Pandyan Dynasty

Pandyan Dynasty

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Pandyan or Pandian dynasty was an ancient Tamil dynasty, one of the three Tamil dynasties (the other two being Chola and Chera), which ruled parts of South India until the 15th century AD. They initially ruled their country Pandya Nadu from Korkai, a seaport on the southernmost tip of the Indian Peninsula, and in later times moved to Madurai. Pandyan was well known since ancient times, with contacts, even diplomatic, reaching the Roman Empire. During the 13th century AD, Marco Polo mentioned it as the richest empire in existence. The Pandyan empire was home to temples including Meenakshi Amman Temple in Madurai, and Nellaiappar Temple built on the bank of the river Thamirabarani in Tirunelveli. The Pandya kings were called either Jatavarman or Maravarman Pandyan. From being Jains in their early ages, they became Shaivaits after some centuries of rule.

The Pandyas of Southern India are believed to have been founded at least five to six centuries before the Christian Era with a very strong possibility of a more ancient date of establishment. Their recorded existence and mention are found in records dating to as early as 550 BC. As recorded by Strabo, Emperor Augustus of Rome received at Antioch an ambassador from a South Indian King called Pandyan of Dramira. The country of the Pandyas, Pandi Mandala, was described as Pandyan Mediterranea in the Periplus and Modura Regia Pandyan by Ptolemy.

The early Pandyan Dynasty of the Sangam Literature faded into obscurity upon the invasion of the Kalabhras. The dynasty revived under Kadungon in the early 6th century, pushed the Kalabhras out of the Tamil country and ruled from Madurai. They again went into decline with the rise of the Cholas in the 9th century and were in constant conflict with them. The Pandyas allied themselves with the Sinhalese and the Cheras in harassing the Chola empire until they found an opportunity for reviving their fortunes during the late 13th century. The Later Pandyas (1216–1345) entered their golden age under Maravman Sundara Pandyan and Jatavarman Sundara Pandyan (c. 1251), who expanded the empire into Telugu country, conquered Kalinga (Orissa) and invaded and conquered Sri Lanka. They also had extensive trade links with the Southeast Asian maritime empires of Srivijaya and their successors. During their history, the Pandyas were repeatedly in conflict with the Pallavas, Cholas, Hoysalas and finally the Muslim invaders from the Delhi Sultanate. The Pandyan Kingdom finally became extinct after the establishment of the Madurai Sultanate in the 16th century.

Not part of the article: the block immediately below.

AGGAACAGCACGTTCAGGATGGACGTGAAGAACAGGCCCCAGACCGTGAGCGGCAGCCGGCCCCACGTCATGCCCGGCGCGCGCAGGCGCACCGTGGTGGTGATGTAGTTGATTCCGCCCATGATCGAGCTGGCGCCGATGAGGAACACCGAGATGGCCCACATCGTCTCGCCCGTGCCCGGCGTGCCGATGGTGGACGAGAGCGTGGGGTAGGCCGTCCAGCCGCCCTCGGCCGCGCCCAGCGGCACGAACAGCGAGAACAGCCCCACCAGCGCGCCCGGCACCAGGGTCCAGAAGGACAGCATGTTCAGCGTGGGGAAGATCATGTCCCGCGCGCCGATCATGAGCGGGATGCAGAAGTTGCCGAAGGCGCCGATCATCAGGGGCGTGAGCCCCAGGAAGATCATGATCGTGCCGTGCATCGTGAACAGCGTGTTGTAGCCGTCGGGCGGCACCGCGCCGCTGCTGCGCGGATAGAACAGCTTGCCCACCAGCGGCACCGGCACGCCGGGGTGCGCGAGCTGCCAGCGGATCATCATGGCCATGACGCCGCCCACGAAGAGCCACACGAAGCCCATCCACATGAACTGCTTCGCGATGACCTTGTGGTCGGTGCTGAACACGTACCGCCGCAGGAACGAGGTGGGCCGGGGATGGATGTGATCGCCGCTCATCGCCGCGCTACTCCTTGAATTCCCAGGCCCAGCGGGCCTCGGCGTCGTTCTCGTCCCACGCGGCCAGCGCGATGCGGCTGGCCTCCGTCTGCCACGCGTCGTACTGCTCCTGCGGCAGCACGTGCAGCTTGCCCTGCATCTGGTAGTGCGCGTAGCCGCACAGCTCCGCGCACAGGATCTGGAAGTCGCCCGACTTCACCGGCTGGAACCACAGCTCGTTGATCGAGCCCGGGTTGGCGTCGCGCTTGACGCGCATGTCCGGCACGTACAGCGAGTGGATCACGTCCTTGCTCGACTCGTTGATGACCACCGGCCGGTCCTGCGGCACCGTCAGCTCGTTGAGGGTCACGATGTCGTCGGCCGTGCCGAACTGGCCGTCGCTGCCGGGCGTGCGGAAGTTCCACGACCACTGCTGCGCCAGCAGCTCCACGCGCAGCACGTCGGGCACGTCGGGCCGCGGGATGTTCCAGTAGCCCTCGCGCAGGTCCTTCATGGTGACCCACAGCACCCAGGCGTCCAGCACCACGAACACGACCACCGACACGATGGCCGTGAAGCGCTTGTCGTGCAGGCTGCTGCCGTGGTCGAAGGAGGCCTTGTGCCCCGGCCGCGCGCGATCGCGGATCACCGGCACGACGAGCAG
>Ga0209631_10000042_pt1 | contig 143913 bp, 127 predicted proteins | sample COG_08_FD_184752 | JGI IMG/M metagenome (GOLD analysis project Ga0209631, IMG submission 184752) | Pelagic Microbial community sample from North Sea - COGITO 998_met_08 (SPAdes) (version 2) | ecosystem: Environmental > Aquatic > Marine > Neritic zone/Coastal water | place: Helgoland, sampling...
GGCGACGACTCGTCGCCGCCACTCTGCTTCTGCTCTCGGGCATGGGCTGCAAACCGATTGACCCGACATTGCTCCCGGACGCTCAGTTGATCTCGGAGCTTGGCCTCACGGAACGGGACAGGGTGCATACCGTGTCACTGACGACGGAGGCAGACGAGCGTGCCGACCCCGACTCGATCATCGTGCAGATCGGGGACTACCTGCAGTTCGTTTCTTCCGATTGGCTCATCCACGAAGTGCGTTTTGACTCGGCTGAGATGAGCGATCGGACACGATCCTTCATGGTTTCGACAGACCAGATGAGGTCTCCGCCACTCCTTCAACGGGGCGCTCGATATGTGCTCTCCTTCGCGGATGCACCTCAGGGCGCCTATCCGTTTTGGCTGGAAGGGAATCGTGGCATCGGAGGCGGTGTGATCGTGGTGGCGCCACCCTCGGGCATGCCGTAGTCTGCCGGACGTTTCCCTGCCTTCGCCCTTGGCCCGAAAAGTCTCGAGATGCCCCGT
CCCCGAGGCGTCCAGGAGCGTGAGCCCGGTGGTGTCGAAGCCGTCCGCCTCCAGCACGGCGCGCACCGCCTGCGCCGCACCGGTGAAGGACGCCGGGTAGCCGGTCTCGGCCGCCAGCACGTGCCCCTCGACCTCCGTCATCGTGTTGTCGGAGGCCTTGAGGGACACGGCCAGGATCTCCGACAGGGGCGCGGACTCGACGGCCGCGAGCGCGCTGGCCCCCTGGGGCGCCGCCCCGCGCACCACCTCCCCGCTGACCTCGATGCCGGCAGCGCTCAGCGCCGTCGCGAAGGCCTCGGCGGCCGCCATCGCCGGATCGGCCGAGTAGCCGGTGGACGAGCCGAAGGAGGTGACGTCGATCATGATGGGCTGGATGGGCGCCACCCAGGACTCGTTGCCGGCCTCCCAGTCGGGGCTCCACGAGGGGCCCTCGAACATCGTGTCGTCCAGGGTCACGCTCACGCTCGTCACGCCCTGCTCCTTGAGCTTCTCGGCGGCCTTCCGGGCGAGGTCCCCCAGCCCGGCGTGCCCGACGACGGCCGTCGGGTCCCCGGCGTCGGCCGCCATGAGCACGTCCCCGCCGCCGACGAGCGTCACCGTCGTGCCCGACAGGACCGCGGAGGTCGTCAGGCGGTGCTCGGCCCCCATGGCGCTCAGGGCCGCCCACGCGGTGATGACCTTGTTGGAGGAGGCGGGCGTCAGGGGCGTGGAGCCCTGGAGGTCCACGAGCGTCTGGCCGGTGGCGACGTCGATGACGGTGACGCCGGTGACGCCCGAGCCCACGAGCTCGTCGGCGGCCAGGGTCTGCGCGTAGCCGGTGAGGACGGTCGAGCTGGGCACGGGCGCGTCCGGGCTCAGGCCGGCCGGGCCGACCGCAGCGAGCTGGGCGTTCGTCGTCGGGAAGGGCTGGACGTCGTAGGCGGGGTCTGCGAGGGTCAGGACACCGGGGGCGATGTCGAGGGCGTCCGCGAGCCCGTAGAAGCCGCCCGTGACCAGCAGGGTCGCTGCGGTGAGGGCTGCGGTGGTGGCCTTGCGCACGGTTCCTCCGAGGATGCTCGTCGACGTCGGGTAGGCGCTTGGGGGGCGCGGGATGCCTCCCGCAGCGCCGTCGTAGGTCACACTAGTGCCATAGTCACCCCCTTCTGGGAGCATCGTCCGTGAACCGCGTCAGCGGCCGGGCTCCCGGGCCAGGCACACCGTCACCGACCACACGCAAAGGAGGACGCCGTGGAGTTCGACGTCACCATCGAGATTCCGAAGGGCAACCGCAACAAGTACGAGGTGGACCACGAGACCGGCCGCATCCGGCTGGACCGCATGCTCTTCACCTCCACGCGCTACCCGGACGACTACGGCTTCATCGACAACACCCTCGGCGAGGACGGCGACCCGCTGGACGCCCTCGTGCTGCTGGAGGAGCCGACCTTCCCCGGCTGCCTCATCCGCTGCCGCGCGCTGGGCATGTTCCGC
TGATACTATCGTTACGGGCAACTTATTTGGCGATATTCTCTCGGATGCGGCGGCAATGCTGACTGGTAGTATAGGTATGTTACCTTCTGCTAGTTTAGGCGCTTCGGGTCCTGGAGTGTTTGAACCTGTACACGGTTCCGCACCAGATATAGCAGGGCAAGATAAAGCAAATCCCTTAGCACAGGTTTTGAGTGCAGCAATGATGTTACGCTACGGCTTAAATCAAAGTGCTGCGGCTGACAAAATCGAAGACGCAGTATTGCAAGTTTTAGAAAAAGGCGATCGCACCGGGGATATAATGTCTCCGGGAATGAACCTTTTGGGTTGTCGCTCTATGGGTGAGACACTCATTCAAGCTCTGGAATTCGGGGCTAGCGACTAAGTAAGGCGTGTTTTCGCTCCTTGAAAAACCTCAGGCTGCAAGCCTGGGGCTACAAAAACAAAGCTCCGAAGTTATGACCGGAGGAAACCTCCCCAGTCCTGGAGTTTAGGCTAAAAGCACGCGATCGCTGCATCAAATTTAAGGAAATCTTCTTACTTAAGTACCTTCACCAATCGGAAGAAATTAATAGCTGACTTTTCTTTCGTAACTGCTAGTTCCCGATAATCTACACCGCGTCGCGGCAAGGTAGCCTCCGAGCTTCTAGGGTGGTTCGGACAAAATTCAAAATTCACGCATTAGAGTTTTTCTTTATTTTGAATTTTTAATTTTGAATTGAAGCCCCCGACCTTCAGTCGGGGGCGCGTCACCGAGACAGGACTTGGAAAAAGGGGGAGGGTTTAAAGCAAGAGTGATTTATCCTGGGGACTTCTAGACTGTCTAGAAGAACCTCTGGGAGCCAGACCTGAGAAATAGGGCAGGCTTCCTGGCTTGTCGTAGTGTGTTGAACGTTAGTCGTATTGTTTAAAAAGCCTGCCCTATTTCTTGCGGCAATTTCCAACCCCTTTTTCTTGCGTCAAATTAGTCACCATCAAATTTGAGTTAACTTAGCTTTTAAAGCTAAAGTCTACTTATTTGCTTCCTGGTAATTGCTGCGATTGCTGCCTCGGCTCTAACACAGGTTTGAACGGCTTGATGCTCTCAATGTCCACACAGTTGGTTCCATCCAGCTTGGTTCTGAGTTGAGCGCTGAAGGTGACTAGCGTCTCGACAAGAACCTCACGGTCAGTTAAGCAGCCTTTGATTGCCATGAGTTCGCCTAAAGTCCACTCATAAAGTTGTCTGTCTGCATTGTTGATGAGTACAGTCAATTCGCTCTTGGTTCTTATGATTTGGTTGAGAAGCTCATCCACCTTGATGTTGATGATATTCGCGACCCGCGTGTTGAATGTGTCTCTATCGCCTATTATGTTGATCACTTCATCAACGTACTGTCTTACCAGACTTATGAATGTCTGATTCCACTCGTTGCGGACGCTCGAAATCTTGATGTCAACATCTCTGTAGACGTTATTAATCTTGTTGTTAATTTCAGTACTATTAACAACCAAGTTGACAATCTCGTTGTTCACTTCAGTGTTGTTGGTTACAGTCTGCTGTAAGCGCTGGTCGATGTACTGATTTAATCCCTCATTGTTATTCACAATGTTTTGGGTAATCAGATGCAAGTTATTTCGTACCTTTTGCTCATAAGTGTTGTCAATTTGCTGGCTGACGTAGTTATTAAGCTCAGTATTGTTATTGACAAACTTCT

The Pandyas excelled in both trade and literature before the Christian Era. They controlled the pearl fisheries along the South Indian coast, between Sri Lanka and India, which produced some of the finest pearls in the known ancient world. Traditionally, the legendary Sangams were held in Madurai under their patronage, and some of the Pandya Kings were poets themselves.

Read more about Pandyan Dynasty:  Etymology, Religion

Other articles related to "pandyan dynasty, pandyan":

Pandyan Dynasty - Religion
... Following the invasion of Kalabhras, Jainism gained a foothold in the Pandyan kingdom ... Pandyan Nedumchadayan was a staunch Vaishnavite ...
Paravar - History - Pandyan Dynasty
... The Pandyan emperors allowed the Paravars to manage and operate the pearl fisheries because of their already ancient skills in that activity, which required specialist ... that the Tamil-speaking Paravars "claim" to be kshatriyas (warriors) serving under the Pandyan kings, the word used suggesting some official doubt regarding the issue ... Southern India came under the control of the Cholas in the ninth century but reverted to Pandyan control around the mid-1200s following a series of battles ...